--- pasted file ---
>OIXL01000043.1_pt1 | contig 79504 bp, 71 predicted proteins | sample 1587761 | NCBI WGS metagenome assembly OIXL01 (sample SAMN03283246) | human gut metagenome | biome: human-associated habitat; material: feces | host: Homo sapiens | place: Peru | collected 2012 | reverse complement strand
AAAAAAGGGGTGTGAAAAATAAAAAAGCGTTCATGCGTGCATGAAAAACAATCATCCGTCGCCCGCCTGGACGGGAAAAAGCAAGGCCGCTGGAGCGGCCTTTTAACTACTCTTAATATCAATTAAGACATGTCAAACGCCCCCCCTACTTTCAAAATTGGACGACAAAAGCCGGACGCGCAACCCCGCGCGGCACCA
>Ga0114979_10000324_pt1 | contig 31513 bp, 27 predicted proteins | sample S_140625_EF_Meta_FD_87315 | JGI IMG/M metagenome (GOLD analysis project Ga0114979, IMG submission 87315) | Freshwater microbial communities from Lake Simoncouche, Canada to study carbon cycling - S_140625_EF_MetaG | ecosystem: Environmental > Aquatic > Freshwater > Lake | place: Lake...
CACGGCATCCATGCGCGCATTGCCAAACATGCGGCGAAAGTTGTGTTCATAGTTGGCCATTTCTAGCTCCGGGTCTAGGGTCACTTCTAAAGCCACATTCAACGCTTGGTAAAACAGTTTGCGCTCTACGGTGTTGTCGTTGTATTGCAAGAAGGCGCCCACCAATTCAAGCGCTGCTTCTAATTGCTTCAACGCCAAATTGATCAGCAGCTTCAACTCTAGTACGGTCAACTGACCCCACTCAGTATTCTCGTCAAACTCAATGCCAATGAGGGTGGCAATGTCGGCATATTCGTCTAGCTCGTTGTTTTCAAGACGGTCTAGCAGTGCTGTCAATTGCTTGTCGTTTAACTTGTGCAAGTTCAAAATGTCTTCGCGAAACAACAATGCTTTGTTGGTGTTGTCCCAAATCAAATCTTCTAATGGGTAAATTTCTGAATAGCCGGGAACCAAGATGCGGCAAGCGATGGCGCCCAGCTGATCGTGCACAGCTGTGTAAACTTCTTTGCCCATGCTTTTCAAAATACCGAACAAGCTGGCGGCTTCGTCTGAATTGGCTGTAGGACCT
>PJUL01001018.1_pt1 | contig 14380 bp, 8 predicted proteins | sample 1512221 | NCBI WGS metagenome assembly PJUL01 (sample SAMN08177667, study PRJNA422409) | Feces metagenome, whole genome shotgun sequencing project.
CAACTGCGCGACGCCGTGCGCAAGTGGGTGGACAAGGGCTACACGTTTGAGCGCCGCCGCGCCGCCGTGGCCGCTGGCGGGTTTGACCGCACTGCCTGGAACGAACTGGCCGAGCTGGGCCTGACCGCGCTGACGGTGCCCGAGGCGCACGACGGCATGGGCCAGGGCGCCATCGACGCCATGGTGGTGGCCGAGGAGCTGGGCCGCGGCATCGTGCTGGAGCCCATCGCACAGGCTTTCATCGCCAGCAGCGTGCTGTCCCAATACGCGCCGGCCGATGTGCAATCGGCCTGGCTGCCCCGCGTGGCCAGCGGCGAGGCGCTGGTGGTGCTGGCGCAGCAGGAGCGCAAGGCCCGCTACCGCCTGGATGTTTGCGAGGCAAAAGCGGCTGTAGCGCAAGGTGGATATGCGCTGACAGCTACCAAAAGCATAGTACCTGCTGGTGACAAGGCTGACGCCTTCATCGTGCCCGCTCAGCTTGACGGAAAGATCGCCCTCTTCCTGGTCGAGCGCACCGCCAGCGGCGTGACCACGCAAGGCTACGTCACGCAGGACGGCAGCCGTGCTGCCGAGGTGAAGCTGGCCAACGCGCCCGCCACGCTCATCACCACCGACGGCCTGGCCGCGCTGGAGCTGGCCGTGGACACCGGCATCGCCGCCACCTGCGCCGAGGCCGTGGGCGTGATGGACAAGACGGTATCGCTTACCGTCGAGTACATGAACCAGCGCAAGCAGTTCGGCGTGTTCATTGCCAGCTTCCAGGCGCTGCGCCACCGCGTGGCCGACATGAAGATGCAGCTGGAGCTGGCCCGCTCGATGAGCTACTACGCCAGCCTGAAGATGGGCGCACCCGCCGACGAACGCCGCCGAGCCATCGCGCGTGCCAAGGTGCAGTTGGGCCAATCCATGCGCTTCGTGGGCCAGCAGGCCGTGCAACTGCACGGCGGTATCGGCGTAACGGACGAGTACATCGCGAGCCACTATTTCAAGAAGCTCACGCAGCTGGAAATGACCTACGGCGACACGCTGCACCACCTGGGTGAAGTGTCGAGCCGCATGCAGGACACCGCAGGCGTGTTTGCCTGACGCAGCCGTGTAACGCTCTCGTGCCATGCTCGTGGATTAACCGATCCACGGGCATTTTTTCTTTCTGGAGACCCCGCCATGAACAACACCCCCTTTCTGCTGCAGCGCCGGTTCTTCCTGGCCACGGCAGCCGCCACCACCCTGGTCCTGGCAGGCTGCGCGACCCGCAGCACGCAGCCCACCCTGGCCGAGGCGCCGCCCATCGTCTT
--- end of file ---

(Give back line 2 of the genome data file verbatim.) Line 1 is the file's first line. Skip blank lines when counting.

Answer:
AAAAAAGGGGTGTGAAAAATAAAAAAGCGTTCATGCGTGCATGAAAAACAATCATCCGTCGCCCGCCTGGACGGGAAAAAGCAAGGCCGCTGGAGCGGCCTTTTAACTACTCTTAATATCAATTAAGACATGTCAAACGCCCCCCCTACTTTCAAAATTGGACGACAAAAGCCGGACGCGCAACCCCGCGCGGCACCA